It is well known that a hypertensive emergency is not defined by an arbitrary blood pressure reading. Rather, it is characterized by the presence of end-organ dysfunction, often due to a sudden increase in sympathetic activation.
When treating patients with a hypertensive emergency, consider the following:
Many are hypovolemic due to a pressue-induced natriuresis - give them fluids and avoid diuretics.
BP should be reduced in a controlled manner using short-acting titratable intravenous agents. Rapid reductions in BP can lead to organ hypoperfusion.
Avoid oral, sublingual, and transdermal medications until end-organ dysfunction has resolved.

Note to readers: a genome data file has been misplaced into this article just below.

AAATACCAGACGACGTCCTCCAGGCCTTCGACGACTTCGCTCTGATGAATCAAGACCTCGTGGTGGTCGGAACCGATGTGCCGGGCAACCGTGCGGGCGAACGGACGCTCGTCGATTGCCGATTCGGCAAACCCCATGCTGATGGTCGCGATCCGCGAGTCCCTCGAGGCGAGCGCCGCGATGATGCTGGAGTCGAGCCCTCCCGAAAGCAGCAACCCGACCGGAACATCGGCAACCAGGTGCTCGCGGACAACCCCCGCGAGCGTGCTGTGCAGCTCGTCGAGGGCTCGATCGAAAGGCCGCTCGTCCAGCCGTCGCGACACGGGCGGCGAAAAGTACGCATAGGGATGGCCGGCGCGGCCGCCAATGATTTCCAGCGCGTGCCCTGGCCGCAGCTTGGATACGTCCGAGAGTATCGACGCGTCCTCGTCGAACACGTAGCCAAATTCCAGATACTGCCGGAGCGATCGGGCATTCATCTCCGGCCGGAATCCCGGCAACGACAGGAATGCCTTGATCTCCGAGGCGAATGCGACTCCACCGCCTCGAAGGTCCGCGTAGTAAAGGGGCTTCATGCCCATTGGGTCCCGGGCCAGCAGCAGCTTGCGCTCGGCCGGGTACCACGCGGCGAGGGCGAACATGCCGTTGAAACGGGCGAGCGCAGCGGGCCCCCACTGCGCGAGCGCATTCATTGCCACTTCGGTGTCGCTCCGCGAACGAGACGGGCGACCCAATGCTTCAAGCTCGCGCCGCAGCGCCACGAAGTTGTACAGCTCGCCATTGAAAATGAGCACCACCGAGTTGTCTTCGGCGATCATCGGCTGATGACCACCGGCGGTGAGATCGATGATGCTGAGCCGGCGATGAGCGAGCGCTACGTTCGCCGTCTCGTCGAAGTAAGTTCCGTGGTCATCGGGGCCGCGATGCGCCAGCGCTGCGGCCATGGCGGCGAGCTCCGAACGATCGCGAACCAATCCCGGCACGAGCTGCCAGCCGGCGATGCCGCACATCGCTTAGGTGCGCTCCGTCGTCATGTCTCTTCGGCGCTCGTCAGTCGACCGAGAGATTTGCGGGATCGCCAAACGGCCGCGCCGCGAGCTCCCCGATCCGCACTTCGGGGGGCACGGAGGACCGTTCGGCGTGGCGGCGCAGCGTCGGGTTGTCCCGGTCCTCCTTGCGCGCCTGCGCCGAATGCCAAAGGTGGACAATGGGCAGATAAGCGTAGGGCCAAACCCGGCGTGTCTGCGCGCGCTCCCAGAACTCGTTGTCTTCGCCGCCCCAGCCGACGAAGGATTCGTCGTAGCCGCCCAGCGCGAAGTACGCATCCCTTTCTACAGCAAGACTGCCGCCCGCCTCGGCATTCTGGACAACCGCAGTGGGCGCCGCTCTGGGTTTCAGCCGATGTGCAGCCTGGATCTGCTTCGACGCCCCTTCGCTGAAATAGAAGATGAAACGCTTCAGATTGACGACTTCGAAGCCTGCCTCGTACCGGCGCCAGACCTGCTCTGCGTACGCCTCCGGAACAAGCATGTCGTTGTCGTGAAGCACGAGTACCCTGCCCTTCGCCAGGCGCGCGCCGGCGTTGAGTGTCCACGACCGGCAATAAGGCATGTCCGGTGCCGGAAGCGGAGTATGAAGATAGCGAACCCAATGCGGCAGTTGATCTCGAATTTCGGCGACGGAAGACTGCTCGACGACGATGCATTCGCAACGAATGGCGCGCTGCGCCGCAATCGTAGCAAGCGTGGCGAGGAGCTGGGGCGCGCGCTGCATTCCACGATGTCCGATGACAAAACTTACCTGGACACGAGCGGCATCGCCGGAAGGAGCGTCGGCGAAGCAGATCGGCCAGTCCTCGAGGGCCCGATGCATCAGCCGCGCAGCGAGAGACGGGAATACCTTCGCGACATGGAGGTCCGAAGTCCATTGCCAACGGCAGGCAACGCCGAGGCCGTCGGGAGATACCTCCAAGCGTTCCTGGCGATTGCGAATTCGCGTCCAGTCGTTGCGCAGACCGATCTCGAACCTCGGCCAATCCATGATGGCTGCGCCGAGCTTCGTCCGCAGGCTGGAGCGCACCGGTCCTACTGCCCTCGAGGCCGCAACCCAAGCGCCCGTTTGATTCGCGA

Clevidipine is the newest agent
A third-generation dihydropyridine
Relaxes arteriolar smooth muscle
Rapid onset (2-4 min) and short acting (5-15 min)
Compares favorably with nicardipine in available studies
Monnet X, Marik PE. What's new with hypertensive crisis? Intensive Care Med 2015; 41:127-130.